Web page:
: information and put it online for all to see: names, aliases, addresses,
: phone numbers, even details about...

Posted by InfoSec News on Jul 11

By Staff Report
July 10, 2011

Dubai: This year's Gitex exhibition will focus on hacking and computer
security in the wake of cyber attacks on a host of global companies and
governments, organisers say.

They say that with the number of infected computers across the Middle
East on the rise -- a 44 per cent increase from 2009 to 2010 -- and...

Posted by InfoSec News on Jul 11

The Daily Bruin
July 11, 2011

On the heels of a hefty court settlement over a confidential records
breach, the UCLA Health System is administering further safeguards to
prevent unauthorized viewing of patients’ medical records.

Last week, the health system agreed to an $865,000 settlement with
federal health regulators over a series of incidents that...

Posted by InfoSec News on Jul 11

By Leo King
Computerworld UK
July 7, 2011

A programmer at the Chicago Mercantile Exchange has been arrested by the
FBI at his office and charged with stealing proprietary source code.

Chunlai Yang, 49, is accused of planning to steal proprietary software
from the CME -- one of the world’s largest futures exchanges -- to sell...

Posted by InfoSec News on Jul 11

By Michael Riley
July 9, 2011

Kiplinger Washington Editors Inc., the publisher of Kiplinger’s Personal
Finance, warned customers that hackers breached its computer network at
least as early as June 25 and stole account data, including credit card

Doug Harbrecht, the company’s director of new media, said the...
Tugux CMS 'delete_page_parse.php' Arbitrary File Deletion Vulnerability
Freefloat FTP Server 'LIST' Command Remote Buffer Overflow Vulnerability
Three days ago a new version (v3)of Jailbreakme (aka jbme3.0), the website used to jailbreak Applie iOSdevices (such as iPhone, iPod Touch and iPad), was released. The site takes advantage of userland-based exploits to take full control of these devices by simply visiting a web page. This v3 version makes use of a 0-day PDFvulnerability on a first stage, and a iOS kernel vulnerability to elevate privileges on a second stage.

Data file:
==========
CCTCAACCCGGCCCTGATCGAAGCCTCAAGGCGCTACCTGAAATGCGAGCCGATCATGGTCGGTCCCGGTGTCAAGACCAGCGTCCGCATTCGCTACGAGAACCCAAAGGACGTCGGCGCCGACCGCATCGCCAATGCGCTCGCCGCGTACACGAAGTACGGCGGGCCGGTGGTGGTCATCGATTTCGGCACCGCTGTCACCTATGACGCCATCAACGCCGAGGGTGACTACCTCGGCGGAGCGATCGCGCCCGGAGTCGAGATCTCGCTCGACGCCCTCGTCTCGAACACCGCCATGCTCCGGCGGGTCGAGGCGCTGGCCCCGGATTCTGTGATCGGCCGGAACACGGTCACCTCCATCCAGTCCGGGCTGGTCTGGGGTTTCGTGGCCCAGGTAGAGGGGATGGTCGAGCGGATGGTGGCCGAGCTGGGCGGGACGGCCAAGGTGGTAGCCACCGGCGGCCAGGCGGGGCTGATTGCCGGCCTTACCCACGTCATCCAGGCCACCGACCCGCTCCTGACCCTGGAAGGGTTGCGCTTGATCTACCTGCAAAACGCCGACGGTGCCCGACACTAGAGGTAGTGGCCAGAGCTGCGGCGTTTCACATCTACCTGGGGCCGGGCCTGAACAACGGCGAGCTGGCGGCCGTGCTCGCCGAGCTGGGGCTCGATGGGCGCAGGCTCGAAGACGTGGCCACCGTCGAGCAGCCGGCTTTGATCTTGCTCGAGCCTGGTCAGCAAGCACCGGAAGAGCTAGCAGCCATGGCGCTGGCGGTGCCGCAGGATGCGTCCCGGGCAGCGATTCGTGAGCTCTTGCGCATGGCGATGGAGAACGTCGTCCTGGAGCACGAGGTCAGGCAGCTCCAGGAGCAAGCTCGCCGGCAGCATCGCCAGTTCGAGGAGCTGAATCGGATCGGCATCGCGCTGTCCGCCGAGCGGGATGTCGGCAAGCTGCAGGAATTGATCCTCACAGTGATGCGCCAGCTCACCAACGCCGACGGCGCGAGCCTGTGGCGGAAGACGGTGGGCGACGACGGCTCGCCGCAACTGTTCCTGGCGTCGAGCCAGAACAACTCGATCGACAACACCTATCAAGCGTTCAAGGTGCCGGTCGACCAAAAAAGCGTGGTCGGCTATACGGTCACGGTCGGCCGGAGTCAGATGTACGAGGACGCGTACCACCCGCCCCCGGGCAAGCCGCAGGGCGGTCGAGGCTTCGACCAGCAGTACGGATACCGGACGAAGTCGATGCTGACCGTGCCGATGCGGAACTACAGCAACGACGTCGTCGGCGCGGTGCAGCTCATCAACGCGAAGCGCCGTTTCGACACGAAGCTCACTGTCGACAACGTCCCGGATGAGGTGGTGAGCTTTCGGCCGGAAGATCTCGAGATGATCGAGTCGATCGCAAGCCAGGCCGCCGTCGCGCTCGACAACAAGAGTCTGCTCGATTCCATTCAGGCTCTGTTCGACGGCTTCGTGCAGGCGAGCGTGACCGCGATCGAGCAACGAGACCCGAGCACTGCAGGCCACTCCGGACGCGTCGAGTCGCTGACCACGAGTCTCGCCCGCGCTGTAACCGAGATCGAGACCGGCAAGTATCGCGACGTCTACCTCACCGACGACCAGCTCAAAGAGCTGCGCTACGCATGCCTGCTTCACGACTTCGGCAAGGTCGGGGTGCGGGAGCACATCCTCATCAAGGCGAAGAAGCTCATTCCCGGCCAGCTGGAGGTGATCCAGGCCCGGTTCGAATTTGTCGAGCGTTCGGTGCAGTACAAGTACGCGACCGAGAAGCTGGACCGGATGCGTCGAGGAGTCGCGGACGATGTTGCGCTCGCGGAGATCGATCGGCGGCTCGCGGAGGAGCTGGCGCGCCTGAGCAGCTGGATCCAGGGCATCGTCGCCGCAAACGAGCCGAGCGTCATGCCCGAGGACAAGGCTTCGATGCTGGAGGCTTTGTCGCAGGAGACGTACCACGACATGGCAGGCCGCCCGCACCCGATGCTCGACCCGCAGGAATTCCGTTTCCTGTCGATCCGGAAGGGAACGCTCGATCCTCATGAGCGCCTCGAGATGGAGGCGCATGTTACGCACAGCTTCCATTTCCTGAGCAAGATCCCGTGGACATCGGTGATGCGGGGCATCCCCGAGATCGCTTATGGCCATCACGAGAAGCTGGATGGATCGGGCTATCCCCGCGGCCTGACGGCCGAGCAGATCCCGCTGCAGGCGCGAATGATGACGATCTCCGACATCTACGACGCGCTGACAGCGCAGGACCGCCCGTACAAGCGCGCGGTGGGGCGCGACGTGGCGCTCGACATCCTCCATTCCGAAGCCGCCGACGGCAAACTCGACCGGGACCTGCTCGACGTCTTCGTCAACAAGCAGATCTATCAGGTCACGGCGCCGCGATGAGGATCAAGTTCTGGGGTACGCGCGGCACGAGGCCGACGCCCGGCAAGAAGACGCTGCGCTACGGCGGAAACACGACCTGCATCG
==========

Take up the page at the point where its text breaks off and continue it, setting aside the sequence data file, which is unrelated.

These vulnerabilities affects multiple Apple devices and versions, up to iPad2 and iOS4.3.3.
As far as we know, Apple has not released an official update yet against these vulnerabilities (although it's working on it), so all devices are at risk. If you have a jailbroken device, it is recommended to install PDF Patcher 2 from Cydia to eliminate this risk (any firmware version). More details on the Dev Team blog:
The common but not very realistic recommendation applies:do not open malicious PDFfiles or visit untrusted websites (using Mobile Safari)!Ialways wonder how end users can determine if a PDF or web page is malicious before opening it... probably those that contain the word malicious on its name or domain name :)

Raul Siles

Founder and Senior Security Analyst with Taddong (c) SANS Internet Storm Center. Creative Commons Attribution-Noncommercial 3.0 United States License.
During the last few months we have talked about improvements on your SSL/TLS(HTTPS)implementation, for example through the usage of newly supported HTTPheaders, such as Strict-Transport-Security (available since Firefox 4). Besides that, and due to the fact there have been several serious CA incidents, the general public has been more aware of the weaknesses of the current Internet PKIthe digital commerce is based on.
Leaving apart the current Internet PKIand weak trust CAmodel, Iwant to mention a tool we released a few weeks back called TLSSLed. Today, version 1.1 has been released. Its goal is helping organizations to test their SSL/TLS (HTTPS) implementation for common flaws and misconfigurations on web servers /applications.
The current (version 1.1)tests include verifications to check if the target website supports the SSLv2 protocol, the NULL cipher, weak ciphers based on their key length (40 or 56 bits), the availability of strong ciphers (like AES), if the digital certificate is MD5 signed, if secure SSL/TLS renegotiation capabilities are available, details about the certificate public key length, the certificate subject and issuer (CA), as well as the validity period, plus tests for the existence of HTTP secure headers, such as Strict-Transport-Security and cookies with and without the secure flag set.
The tool can be downloaded from Taddong's labs page.
The tool is just a Linux shell script, so Iencourage you to inspect it, and contribute improvements and new tests (you can simple send me an e-mail or add comments below). Future versions will incorporate them.
Time to improve your web sever / application SSL/TLS(HTTPS)implementation!

Raul Siles

Founder and Senior Security Analyst with Taddong (c) SANS Internet Storm Center. Creative Commons Attribution-Noncommercial 3.0 United States License.

Johannes B. Ullrich, Ph.D.

SANS Technology Institute

Twitter (c) SANS Internet Storm Center. Creative Commons Attribution-Noncommercial 3.0 United States License.